uses of "all"

Victoria Neufeldt vneufeldt at MERRIAM-WEBSTER.COM
Wed Oct 19 17:39:07 UTC 2005

Surely "all" in "all packed" simply means "completely."  (Just like
"all" in the preceding examples "all clogged up." "all wrong," and
"all well again.")   This is a standard usage, as in "I'm all packed
and ready to go."  Any exasperation has to come from elsewhere in the
question; specifically, "Don't you see ..."  And "all" in "all
nicey-nicey" is just an intensifier; the scorn, exasperation, or
whatever, lies in "nicey-nicey."

I agree with you, Jonathan, that nuances are often impossible to
explain in a dictionary.  For one thing, any truly complete
explanation would often have to be so long that nobody would
understand it or even care by the time they got to the end.  Probably
the best way to deal with such subtleties of language in a dictionary
is by gathering a number of closely related usages under a general
explanation and then choosing good example phrases or sentences.


Victoria Neufeldt
727 9th Street East
Saskatoon, Sask.
S7H 0M6
Tel: 306-955-8910

> -----Original Message-----
> From: American Dialect Society
> [mailto:ADS-L at LISTSERV.UGA.EDU]On Behalf
> Of Jonathan Lighter
> Sent: Wednesday, October 19, 2005 7:45 AM
> Subject: Re: uses of "all"
> Barbara, your semantic analysis resembles and complements
> mine.  I believe that I use all these nuances in speech,
> including the "exasperative."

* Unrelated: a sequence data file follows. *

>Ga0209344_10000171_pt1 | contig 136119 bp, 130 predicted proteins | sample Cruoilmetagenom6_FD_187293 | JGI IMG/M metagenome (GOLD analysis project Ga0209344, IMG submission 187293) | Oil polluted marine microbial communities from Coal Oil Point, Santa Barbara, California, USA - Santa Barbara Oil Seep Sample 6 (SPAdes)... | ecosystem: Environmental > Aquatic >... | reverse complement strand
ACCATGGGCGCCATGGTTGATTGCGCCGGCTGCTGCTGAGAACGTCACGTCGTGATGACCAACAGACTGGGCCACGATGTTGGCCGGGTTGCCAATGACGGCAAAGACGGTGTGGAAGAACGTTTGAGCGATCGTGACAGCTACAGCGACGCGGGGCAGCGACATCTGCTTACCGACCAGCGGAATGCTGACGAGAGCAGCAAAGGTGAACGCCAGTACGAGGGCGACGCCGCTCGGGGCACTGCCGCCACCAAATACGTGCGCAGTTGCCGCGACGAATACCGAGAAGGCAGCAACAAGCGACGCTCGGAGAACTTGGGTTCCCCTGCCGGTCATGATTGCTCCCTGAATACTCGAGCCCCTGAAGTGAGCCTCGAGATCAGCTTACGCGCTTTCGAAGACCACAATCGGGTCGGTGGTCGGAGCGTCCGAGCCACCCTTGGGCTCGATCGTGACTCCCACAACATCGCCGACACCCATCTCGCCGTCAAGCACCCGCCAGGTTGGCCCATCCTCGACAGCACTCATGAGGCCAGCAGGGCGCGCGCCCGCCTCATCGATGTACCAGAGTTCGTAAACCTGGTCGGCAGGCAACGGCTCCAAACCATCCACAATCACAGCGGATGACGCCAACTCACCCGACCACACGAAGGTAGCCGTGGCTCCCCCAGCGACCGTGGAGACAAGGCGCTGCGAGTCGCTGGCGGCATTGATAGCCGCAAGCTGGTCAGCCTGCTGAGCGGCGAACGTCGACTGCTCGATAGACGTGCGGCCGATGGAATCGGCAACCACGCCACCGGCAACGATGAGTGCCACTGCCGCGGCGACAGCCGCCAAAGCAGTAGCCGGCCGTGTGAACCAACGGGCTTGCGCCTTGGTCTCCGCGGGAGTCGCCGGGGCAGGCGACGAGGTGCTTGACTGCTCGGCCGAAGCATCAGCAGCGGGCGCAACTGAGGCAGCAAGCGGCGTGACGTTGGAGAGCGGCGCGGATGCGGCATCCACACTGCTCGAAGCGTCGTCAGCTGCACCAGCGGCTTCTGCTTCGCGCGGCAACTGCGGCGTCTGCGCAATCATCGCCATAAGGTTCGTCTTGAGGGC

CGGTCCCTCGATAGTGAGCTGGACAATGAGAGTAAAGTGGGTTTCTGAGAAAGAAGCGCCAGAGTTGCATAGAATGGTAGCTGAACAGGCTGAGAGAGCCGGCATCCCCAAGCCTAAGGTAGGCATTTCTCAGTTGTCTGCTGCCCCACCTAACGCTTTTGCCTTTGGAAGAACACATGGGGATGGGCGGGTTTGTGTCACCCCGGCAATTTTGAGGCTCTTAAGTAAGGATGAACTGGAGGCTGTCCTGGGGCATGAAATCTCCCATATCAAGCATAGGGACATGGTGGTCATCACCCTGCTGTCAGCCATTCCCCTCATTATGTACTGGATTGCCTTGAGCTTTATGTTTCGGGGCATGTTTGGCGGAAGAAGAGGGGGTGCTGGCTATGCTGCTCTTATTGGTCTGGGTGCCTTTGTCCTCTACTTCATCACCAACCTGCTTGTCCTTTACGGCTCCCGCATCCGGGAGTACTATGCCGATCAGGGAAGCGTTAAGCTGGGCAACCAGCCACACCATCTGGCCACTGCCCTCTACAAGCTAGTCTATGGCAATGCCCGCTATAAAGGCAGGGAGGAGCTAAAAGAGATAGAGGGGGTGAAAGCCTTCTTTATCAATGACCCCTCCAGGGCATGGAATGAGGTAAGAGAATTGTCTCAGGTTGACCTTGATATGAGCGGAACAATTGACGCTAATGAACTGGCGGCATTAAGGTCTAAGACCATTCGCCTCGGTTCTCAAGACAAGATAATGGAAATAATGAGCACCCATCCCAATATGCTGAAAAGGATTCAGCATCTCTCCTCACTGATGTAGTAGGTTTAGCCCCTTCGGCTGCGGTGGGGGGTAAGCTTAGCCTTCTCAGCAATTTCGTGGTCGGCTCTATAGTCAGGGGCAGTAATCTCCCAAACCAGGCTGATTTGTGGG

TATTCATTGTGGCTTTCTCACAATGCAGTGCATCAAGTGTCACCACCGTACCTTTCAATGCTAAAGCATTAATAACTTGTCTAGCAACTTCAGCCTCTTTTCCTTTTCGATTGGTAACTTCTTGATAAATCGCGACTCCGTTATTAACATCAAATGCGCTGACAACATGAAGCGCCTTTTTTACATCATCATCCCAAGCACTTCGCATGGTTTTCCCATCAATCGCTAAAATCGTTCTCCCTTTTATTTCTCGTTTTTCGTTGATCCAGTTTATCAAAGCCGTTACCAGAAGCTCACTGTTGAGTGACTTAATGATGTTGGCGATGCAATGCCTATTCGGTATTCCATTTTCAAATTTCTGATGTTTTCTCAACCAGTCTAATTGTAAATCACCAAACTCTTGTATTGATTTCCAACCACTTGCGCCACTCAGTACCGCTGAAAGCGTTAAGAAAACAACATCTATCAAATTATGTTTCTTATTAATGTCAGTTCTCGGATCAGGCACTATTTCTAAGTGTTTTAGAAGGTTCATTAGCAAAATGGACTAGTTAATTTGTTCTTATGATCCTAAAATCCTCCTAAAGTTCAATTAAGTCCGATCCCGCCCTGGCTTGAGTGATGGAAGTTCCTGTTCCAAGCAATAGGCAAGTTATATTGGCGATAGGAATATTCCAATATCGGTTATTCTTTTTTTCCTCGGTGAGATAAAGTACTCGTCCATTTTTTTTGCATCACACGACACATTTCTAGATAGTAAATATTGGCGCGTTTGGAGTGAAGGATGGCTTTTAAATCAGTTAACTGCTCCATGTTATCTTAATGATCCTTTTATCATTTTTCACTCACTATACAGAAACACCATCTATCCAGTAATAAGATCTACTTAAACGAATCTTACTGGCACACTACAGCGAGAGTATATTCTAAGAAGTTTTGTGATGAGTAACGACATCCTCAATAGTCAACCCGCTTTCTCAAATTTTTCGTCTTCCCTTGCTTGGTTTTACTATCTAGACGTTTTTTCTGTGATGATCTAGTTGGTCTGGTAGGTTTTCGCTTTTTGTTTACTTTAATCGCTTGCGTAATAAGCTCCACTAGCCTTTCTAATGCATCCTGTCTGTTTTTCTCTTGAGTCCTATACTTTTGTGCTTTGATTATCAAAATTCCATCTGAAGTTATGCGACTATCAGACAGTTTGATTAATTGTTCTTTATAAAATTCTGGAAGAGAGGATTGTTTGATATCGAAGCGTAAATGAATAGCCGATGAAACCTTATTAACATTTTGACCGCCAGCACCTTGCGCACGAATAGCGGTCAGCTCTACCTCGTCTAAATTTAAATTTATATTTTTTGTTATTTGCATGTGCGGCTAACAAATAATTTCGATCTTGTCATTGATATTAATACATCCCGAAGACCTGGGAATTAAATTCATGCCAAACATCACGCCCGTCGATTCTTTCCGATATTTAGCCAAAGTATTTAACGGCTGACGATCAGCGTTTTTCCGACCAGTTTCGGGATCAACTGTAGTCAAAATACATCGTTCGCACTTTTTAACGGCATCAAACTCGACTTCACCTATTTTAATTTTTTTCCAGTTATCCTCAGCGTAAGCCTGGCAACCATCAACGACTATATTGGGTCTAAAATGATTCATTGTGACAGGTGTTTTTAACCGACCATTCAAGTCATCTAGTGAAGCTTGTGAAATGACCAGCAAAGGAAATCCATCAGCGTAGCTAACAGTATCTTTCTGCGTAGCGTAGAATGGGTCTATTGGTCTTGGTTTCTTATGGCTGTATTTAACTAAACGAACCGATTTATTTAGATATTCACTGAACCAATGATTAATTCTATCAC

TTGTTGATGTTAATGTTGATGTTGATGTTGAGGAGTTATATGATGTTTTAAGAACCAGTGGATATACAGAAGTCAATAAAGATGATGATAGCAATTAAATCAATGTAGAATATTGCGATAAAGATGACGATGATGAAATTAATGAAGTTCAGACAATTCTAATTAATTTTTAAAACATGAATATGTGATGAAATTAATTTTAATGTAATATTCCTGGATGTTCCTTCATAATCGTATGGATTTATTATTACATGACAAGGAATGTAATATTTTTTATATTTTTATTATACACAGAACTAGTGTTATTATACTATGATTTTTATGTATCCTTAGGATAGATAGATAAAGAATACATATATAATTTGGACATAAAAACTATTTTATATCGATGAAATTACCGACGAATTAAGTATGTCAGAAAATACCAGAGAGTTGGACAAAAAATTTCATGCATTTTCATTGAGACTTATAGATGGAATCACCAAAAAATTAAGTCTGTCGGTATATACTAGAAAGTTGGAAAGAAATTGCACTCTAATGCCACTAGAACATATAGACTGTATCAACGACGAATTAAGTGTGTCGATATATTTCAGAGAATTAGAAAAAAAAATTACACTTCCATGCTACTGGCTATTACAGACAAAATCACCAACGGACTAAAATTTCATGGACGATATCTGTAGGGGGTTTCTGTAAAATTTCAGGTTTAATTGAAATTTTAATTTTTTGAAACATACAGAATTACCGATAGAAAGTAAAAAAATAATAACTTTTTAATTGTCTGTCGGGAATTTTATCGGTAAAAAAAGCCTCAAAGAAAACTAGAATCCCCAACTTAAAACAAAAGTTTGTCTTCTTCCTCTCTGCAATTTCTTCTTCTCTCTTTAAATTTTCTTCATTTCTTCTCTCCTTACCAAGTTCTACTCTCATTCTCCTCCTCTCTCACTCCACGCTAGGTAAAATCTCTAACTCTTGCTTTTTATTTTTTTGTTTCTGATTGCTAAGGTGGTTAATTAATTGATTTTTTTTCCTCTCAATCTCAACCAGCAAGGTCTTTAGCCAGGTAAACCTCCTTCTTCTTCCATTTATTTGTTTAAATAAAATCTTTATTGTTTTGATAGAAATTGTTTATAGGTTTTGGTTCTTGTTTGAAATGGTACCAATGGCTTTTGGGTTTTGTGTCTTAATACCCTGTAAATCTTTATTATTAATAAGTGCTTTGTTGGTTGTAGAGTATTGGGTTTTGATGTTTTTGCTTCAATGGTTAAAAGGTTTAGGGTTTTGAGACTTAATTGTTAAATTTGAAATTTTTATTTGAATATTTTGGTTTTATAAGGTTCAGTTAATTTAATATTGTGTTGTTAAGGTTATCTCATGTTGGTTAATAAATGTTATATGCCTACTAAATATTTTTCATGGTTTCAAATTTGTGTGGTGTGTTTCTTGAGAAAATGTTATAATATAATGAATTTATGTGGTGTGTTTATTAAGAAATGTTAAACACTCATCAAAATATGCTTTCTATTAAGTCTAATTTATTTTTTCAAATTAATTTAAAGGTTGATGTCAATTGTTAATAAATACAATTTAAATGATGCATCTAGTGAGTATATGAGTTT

> It may be impossible for any dictionary to notice such nice
> distinctions, especially diachronically.  But a reader's
> natural loss of sensitivity to such nuances is one of the
> factors that make older texts harder and harder to read as
> one goes back in time.
> JL
> Poster: Barbara H Hudson
> Subject: uses of "all"
> (Other examples from later works includeded: all nice and neat, all
> screwed up, all clogged up, all creaky, all wrong, all well
> again, and
> all shriveled up")
> But I found that "all" was also used to emphasize feelings of
> exasperation, indignation or scorn. All of these examples come from
> later works:
> Don't you see her bags all packed over there near you?
> (Marshall, Praisesong 22)
> The short stocky fellow with the hair to his navel is all
> grinning. (Walker Everyday use 2369-23-70)
> Real bangle bracelets, all on her arm (Bolton 90)
> So one night be was by my place all drunk up and snoring
> (Maylor, The Women 58)
> The girls were all nicey-nicey to each other (Clair 78)
> Barbara Hill Hudson
> ______________________________
> Barbara Hill Hudson
> Professor Emerita
> Indiana University of Pennsylvania
> bhhudson at

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